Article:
"Flixel was created as a result of seeing the incredible work of Kevin Burg & Jamie Beck (via their cinemagraphs.com site). After seeing this mesmerizing new artform, we set out to create a tool and a platform to bring it to a wider audience – the 'Polaroid' of cinemagraphs, if you will.
We owe Flixel's existence to the pioneering efforts of Kevin Burg & Jamie Beck, but we've also found a lot of other professional–level cinemagraph artists out there."
(Flixel Photos Inc., 2012)
"A little over a year ago, Kevin Burg and Jamie Beck mashed up fine–art photography with animated GIFs, and the 'cinemagraph' was born. Since then, a cottage app–industry has sprung up around this ingenious digital art form, offering everyday folks easy tools for creating artsy animated GIFs of their own. Now a new iPad–only app called Echograph is targeting professional and 'prosumer' imagemakers who want to get into the cinemagraph–making game.
If apps like Flixel are trying to be the Instagram of animated GIFs, Echograph is more like Photoshop Elements. It's pitched as a creative tool, not a social network or a digital–hipster fad. That's why it's designed for the iPad, which can display higher–resolution imagery and offer users enough screen space to subtly finesse the details of their animated compositions. 'We saw an opportunity to harness Echograph as a more professional medium that takes full advantage of DSLR and higher resolution videography,' Echograph CEO Nick Alt tells Co.Design."
(John Pavlus, Co.Design)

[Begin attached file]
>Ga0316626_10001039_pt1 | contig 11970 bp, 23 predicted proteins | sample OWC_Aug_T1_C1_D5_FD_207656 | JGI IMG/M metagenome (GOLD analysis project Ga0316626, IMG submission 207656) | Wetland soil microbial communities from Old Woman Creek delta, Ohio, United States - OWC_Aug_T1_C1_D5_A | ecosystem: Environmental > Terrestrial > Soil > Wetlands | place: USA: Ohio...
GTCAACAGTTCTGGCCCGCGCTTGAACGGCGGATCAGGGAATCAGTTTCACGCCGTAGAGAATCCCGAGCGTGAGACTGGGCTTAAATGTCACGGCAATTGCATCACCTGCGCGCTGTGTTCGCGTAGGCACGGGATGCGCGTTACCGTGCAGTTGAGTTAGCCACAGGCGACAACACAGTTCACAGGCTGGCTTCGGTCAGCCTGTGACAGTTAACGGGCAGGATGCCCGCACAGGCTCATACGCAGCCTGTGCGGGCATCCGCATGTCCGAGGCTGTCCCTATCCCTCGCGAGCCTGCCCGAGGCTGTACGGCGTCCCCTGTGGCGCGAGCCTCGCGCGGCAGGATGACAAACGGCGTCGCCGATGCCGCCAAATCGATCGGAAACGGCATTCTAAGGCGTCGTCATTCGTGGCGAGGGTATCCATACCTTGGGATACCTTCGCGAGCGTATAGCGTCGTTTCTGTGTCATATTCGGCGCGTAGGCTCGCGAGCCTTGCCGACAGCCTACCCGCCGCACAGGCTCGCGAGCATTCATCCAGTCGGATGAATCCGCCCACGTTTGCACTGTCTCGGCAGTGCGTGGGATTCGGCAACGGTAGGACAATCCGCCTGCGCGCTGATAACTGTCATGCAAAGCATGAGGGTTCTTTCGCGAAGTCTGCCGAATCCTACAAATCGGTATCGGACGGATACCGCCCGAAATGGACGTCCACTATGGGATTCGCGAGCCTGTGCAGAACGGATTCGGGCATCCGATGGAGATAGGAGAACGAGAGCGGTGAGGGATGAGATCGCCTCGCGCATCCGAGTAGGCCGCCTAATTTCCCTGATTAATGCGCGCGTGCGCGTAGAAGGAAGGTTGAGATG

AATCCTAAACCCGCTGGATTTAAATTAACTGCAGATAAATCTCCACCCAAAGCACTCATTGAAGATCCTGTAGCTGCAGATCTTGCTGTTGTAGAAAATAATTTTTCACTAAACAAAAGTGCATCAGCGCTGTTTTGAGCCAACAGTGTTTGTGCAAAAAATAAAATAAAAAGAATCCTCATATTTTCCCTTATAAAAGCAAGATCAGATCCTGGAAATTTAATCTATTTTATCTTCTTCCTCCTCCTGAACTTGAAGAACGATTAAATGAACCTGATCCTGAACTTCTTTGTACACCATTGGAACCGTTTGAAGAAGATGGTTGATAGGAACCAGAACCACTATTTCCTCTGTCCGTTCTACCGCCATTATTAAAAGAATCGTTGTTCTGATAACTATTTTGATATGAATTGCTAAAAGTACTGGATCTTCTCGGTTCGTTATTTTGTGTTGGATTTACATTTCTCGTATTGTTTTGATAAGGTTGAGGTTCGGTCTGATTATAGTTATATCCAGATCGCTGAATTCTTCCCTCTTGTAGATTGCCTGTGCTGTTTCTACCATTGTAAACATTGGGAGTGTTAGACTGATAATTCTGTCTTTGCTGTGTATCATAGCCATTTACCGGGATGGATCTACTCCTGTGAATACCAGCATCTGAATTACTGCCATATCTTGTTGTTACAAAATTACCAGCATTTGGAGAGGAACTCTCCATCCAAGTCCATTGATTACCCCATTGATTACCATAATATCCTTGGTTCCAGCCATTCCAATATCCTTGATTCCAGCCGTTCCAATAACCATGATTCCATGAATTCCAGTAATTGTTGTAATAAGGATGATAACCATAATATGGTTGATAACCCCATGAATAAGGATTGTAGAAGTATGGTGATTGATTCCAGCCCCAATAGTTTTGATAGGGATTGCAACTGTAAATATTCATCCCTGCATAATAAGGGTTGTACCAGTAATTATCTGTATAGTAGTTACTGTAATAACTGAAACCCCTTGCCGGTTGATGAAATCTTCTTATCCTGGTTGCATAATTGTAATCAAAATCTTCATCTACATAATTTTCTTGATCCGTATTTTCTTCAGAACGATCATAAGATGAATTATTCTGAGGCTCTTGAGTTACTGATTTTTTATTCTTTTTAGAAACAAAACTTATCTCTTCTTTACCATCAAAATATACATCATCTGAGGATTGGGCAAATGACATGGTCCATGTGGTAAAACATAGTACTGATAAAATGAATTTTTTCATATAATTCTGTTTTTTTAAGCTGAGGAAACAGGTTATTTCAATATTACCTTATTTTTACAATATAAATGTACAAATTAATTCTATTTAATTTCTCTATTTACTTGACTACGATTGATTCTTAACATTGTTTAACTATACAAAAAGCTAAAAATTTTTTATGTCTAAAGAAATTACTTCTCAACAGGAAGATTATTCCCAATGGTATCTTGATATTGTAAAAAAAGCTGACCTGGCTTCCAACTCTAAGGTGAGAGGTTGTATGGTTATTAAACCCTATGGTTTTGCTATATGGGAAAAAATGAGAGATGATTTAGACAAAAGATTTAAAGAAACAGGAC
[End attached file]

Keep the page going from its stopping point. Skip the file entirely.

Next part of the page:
"GIFs are one of the oldest image formats used on the web. Throughout their history, they have served a huge variety of purposes, from functional to entertainment. Now, 25 years after the first GIF was created, they are experiencing an explosion of interest and innovation that is pushing them into the terrain of art. In this episode of Off Book, we chart their history, explore the hotbed of GIF creativity on Tumblr, and talk to two teams of GIF artists who are evolving the form into powerful new visual experiences."
(PBS Arts: Off Book, 7th Mar 2012)
"This short clip for Kanye West's new song 'Power' is more than just a music video, he says: It's a moving painting. He enlisted artist Marco Brambilla to put together an off–the–chain Age of Enlightenment throwdown full of swords and ladies in togas. Renaissance–era rappers better step their game up; it's time to learn what YouTube is!
Besides being artistically innovative, the video is a perfect glimpse of how Kanye sees the world all the time. When he walks into Rite Aid or wherever, you can be sure that in his head he's surrounded by columns and getting air–fived by the very hand of God."
(Emmy Blotnic, 06 August 2010)